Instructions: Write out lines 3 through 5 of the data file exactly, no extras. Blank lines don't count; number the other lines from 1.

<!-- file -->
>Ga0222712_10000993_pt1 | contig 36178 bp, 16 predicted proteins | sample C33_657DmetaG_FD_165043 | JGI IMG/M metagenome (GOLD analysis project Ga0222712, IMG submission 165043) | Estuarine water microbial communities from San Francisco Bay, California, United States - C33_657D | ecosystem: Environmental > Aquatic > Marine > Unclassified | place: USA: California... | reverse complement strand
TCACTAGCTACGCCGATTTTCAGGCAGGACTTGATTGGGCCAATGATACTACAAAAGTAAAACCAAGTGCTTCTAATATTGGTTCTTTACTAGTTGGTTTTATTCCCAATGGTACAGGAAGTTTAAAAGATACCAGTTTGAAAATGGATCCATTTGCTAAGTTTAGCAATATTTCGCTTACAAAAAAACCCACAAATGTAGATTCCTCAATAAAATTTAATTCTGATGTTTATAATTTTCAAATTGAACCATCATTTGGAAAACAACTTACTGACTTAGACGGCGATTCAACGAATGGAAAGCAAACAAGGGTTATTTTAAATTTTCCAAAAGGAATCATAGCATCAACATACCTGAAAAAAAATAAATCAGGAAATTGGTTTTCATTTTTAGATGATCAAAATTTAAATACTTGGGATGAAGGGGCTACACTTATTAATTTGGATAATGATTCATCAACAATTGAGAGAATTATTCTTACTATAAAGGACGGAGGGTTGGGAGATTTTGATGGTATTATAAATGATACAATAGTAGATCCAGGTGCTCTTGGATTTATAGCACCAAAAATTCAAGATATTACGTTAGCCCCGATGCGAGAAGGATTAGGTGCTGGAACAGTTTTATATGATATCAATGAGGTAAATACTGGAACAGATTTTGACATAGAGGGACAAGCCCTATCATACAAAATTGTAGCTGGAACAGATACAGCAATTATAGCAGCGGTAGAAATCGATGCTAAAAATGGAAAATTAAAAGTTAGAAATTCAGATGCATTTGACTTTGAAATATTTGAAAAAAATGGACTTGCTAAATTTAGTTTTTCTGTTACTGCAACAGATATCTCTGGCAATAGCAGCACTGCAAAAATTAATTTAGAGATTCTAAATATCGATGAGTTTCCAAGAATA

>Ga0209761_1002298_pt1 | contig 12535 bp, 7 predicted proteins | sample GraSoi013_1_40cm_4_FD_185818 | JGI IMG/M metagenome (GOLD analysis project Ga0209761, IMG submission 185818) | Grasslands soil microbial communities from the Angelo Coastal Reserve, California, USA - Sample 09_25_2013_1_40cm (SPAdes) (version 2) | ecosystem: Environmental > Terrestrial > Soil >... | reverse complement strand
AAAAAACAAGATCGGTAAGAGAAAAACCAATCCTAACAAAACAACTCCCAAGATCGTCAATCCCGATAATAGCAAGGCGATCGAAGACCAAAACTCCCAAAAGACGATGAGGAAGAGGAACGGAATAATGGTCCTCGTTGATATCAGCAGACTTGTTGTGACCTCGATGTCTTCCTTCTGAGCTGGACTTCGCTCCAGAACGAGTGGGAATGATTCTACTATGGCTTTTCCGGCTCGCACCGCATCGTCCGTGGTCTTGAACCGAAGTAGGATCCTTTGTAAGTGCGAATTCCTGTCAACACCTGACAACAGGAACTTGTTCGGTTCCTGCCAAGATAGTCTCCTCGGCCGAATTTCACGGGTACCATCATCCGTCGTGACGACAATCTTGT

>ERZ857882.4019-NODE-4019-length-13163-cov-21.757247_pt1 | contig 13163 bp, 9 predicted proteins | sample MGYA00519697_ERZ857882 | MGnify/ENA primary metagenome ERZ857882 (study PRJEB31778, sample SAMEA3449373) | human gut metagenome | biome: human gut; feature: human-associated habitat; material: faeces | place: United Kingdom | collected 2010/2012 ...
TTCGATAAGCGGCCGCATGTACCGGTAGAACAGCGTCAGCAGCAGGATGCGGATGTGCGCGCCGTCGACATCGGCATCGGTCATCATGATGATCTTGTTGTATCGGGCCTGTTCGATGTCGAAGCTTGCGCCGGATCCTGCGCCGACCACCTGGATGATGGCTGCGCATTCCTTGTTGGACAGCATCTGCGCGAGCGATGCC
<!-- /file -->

>Ga0209761_1002298_pt1 | contig 12535 bp, 7 predicted proteins | sample GraSoi013_1_40cm_4_FD_185818 | JGI IMG/M metagenome (GOLD analysis project Ga0209761, IMG submission 185818) | Grasslands soil microbial communities from the Angelo Coastal Reserve, California, USA - Sample 09_25_2013_1_40cm (SPAdes) (version 2) | ecosystem: Environmental > Terrestrial > Soil >... | reverse complement strand
AAAAAACAAGATCGGTAAGAGAAAAACCAATCCTAACAAAACAACTCCCAAGATCGTCAATCCCGATAATAGCAAGGCGATCGAAGACCAAAACTCCCAAAAGACGATGAGGAAGAGGAACGGAATAATGGTCCTCGTTGATATCAGCAGACTTGTTGTGACCTCGATGTCTTCCTTCTGAGCTGGACTTCGCTCCAGAACGAGTGGGAATGATTCTACTATGGCTTTTCCGGCTCGCACCGCATCGTCCGTGGTCTTGAACCGAAGTAGGATCCTTTGTAAGTGCGAATTCCTGTCAACACCTGACAACAGGAACTTGTTCGGTTCCTGCCAAGATAGTCTCCTCGGCCGAATTTCACGGGTACCATCATCCGTCGTGACGACAATCTTGT

>ERZ857882.4019-NODE-4019-length-13163-cov-21.757247_pt1 | contig 13163 bp, 9 predicted proteins | sample MGYA00519697_ERZ857882 | MGnify/ENA primary metagenome ERZ857882 (study PRJEB31778, sample SAMEA3449373) | human gut metagenome | biome: human gut; feature: human-associated habitat; material: faeces | place: United Kingdom | collected 2010/2012 ...